Last parent of a child killed in 1963 church bombing dies

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Maxine McNair, right, and Jewell Chris MacNair, left, parents of Denise McNair, the 11-year-old black girl killed in an Alabama church bombing nearly 50 years ago with three other girls, attend a ceremony at the U.S. Capitol in Washington, Tuesday, Sept. 10, 2013, awarding the Congressional Gold Medal to 14-year-olds Addie Mae Collins, Carole Robertson and Cynthia Wesley, and 11-year-old Denise McNair. The ceremony comes five days before the 50th anniversary of their deaths inside the 16th Street Baptist Church in Birmingham. (AP Photo/Manuel Balce Ceneta)

Maxine McNair, right, and Jewell Chris MacNair, left, parents of Denise McNair, the 11-year-old black girl killed in an Alabama church bombing nearly 50 years ago with three other girls, attend a ceremony at the U.S. Capitol in Washington, Tuesday, Sept. 10, 2013, awarding the Congressional Gold Medal to 14-year-olds Addie Mae Collins, Carole Robertson and Cynthia Wesley, and 11-year-old Denise McNair. The ceremony comes five days before the 50th anniversary of their deaths inside the 16th Street Baptist Church in Birmingham.

AP Photo, Manuel Balce Ceneta

BIRMINGHAM, Ala. (AP) — Maxine McNair, the last living parent of any of the four Black girls killed in a 1963 Alabama church bombing, died Sunday. She was 93.

McNair’s family announced her death in a press release. A cause of death was not given.

McNair’s daughter, 11-year-old Denise McNair, was the youngest girl killed in the bombing of Birmingham’s 16th Street Baptist Church, the deadliest single attack of the civil rights movement. Also killed were three 14-year-olds: Addie Mae Collins, Carole Rosamond Robertson and Cynthia Dionne Wesley.

Three members of the Ku Klux Klan were eventually convicted in the case, the first in 1977 and two more in the early 2000s.

Christopher McNair, center left, and Maxine McNair, center right, parents of Denise McNair, one of four African American girls who died in a church bombing in Birmingham, Ala., Sept. 15, hold press conference at a hotel, Sept. 20, 1963, New York. Mr. McNair, a professional photographer, said the U.S. should stop worrying about its image abroad and clean up house in America. The man on the left is unidentified. (AP Photo)
Christopher McNair, center left, and Maxine McNair, center right, parents of Denise McNair, one of four African American girls who died in a church bombing in Birmingham, Ala., Sept. 15, hold press conference at a hotel, Sept. 20, 1963, New York. Mr. McNair, a professional photographer, said the U.S. should stop worrying about its image abroad and clean up house in America. The man on the left is unidentified.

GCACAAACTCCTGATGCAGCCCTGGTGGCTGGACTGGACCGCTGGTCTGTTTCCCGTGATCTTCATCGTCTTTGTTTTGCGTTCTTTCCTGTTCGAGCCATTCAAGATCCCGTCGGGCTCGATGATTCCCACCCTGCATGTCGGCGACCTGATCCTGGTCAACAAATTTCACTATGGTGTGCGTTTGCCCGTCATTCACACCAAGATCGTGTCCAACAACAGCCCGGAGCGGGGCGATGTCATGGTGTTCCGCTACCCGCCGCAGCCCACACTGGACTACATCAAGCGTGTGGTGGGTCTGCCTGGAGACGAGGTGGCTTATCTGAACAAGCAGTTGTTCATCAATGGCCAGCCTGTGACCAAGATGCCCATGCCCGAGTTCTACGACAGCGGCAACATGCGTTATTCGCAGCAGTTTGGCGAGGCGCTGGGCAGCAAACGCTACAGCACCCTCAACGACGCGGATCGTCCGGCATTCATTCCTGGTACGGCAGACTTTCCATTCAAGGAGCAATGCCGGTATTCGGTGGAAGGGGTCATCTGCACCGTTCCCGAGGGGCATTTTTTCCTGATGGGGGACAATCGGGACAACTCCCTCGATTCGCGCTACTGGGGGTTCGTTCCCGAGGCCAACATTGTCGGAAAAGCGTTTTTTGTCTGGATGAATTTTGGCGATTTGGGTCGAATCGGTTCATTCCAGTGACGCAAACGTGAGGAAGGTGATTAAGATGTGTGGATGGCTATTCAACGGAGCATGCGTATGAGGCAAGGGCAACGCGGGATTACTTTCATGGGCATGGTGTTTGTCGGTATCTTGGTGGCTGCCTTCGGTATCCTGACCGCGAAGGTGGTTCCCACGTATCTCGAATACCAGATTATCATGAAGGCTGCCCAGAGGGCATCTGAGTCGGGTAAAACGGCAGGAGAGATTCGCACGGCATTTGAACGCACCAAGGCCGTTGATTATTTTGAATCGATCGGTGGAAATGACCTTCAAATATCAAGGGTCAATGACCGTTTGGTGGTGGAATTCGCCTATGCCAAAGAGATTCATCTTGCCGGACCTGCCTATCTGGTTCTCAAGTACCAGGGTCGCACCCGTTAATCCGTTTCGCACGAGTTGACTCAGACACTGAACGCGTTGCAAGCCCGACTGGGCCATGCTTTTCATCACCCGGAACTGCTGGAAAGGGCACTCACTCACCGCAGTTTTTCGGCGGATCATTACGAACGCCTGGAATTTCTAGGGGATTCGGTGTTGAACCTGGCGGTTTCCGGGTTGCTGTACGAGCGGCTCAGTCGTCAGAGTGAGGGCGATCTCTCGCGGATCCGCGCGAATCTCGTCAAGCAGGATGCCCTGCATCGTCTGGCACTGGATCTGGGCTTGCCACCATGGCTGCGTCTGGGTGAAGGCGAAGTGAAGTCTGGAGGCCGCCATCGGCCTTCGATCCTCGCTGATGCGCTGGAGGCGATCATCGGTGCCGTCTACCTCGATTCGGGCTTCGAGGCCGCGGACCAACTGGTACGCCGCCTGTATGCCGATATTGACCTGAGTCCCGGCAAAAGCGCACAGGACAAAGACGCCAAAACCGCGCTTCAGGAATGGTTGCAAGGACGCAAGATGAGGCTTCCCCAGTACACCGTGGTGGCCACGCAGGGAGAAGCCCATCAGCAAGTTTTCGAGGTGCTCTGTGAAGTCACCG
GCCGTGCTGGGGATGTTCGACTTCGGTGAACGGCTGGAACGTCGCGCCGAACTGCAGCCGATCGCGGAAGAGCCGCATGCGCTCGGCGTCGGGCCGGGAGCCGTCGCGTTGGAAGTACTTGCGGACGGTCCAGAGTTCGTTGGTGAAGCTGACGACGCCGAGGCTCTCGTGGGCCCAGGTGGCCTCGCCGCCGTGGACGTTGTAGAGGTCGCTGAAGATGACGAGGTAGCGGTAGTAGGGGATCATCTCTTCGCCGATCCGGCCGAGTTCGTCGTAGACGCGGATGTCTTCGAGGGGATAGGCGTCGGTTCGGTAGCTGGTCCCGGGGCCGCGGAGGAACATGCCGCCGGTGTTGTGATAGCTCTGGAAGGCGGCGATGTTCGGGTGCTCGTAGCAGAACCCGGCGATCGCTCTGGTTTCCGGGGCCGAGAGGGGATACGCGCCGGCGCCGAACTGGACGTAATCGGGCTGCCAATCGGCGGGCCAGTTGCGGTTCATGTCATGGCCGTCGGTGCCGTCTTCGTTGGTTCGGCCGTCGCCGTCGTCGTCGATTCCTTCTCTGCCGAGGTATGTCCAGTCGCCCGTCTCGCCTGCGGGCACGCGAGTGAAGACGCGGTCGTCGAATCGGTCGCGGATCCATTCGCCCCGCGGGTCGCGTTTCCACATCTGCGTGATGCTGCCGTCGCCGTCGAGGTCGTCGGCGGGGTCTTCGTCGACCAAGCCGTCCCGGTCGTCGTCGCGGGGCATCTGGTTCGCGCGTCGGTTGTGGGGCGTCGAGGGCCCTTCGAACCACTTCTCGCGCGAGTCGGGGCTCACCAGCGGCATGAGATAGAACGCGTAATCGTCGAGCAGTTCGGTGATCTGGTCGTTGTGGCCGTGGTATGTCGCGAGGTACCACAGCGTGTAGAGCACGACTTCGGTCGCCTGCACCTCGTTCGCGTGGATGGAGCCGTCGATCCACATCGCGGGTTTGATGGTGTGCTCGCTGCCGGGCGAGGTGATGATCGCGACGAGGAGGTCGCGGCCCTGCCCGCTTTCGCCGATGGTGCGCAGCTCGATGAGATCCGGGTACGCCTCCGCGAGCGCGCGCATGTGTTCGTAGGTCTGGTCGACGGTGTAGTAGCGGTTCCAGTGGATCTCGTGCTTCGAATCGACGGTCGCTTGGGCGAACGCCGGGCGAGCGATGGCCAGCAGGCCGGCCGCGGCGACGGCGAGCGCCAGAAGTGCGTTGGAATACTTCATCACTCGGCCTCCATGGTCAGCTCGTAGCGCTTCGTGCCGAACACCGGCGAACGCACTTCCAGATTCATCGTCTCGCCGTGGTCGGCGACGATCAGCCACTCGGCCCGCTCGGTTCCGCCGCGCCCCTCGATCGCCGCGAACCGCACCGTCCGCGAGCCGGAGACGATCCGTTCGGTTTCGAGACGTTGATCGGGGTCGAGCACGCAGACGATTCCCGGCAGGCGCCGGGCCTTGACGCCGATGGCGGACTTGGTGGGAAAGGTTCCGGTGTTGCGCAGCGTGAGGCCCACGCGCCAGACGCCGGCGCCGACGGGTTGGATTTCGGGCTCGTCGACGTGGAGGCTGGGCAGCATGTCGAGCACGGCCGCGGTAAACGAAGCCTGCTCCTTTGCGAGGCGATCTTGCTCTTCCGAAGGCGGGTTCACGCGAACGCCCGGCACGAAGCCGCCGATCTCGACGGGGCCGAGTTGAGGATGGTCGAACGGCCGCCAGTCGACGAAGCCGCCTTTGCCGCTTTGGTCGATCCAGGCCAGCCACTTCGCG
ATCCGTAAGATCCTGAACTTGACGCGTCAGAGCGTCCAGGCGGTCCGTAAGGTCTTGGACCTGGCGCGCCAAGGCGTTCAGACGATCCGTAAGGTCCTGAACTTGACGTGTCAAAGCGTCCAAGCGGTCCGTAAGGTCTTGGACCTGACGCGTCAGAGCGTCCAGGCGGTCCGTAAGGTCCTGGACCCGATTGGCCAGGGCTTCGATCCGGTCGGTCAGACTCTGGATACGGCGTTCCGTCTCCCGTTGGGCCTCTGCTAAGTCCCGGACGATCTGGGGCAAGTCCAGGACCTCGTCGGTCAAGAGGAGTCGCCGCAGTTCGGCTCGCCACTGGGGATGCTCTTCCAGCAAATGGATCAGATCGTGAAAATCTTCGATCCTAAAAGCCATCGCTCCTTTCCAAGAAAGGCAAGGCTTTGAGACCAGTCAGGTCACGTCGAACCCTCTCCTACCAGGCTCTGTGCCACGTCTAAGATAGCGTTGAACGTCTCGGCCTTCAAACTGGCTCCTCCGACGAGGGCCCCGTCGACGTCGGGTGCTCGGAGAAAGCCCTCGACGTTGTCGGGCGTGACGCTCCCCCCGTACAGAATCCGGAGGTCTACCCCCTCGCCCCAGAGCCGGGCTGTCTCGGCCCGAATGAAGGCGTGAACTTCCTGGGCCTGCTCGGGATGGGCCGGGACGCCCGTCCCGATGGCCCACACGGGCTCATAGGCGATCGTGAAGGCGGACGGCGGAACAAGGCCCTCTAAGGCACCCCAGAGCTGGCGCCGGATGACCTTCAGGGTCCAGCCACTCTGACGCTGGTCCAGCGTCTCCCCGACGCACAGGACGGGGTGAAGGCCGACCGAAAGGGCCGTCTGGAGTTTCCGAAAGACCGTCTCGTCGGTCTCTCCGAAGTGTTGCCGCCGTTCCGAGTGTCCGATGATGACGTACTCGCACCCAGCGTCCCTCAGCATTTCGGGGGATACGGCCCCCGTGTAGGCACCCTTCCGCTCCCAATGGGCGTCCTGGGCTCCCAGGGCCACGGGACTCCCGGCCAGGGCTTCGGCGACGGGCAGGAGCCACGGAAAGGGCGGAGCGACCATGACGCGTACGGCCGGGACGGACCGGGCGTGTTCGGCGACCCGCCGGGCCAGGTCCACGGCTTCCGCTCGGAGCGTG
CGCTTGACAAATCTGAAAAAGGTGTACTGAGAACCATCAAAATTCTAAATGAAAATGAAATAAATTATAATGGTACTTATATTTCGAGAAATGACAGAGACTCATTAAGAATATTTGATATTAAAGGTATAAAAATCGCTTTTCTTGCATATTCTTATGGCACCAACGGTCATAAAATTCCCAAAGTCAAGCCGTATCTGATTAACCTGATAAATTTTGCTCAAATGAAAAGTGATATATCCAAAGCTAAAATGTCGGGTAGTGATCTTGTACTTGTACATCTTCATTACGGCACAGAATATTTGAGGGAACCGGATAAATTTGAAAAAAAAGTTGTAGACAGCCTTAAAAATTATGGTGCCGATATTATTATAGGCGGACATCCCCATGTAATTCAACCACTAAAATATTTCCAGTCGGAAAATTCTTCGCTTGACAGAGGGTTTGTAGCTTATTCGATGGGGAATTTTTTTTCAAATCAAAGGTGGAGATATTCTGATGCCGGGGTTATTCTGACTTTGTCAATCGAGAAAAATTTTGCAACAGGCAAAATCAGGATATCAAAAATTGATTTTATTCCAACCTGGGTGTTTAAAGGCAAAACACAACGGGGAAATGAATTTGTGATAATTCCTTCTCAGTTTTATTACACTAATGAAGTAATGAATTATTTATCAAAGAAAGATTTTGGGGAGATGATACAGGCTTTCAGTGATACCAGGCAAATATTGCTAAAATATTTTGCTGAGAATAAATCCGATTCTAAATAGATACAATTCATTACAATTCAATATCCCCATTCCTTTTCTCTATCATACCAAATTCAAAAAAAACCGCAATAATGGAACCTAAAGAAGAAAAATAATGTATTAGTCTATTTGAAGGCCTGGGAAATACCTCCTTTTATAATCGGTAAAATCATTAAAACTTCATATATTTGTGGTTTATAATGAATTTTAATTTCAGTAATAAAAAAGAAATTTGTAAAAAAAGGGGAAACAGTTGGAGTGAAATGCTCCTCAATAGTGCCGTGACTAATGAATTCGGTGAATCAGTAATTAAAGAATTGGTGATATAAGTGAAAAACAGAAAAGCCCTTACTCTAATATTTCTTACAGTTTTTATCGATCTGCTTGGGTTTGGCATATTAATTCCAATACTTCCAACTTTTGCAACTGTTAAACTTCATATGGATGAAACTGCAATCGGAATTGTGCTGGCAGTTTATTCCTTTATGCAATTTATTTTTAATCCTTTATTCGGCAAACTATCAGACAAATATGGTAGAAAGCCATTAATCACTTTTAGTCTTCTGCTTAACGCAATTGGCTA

Maxine McNair worked as a teacher for over three decades in Birmingham public schools. Her daughter, Lisa McNair, said she changed many lives through education and left a lasting legacy through the students she touched.

“Mrs. McNair was an amazing wife and mother and as a teacher of 33 years in the Birmingham public school system imparted knowledge in the lives of hundreds. We are going to miss her laughter and her humor. The family would appreciate all of your thoughts and prayers,” the family’s statement said.

Maxine McNair’s husband, Chris McNair, died in 2019 at the age of 93. He was one of the first Black members of the Alabama legislature since Reconstruction and a Jefferson County commissioner.

In 2013, Maxine McNair attended an Oval Office ceremony in which President Barack Obama awarded the four girls the Congressional Gold Medal, one of the country’s highest civilian honors.

Funeral arrangements for a celebration of Maxine McNair’s life are pending.

Denise McNair was one of five girls who had gathered in a downstairs bathroom at the 16th Street Baptist Church on Sept. 15, 1963, when a timed bomb planted by KKK members went off outside under a set of stairs.

The fifth girl and sister of Addie Mae Collins, Sarah Collins Rudolph, was blinded in one eye by the blast. She later provided testimony that helped lead to the convictions of the men accused of planting the bomb.

The church bombing came during the height of the fight for Civil Rights in America, and as Birmingham’s public schools were being desegregated. The four girls became emblems of the racist hatred that emanated from much of the opposition to equal rights.

 

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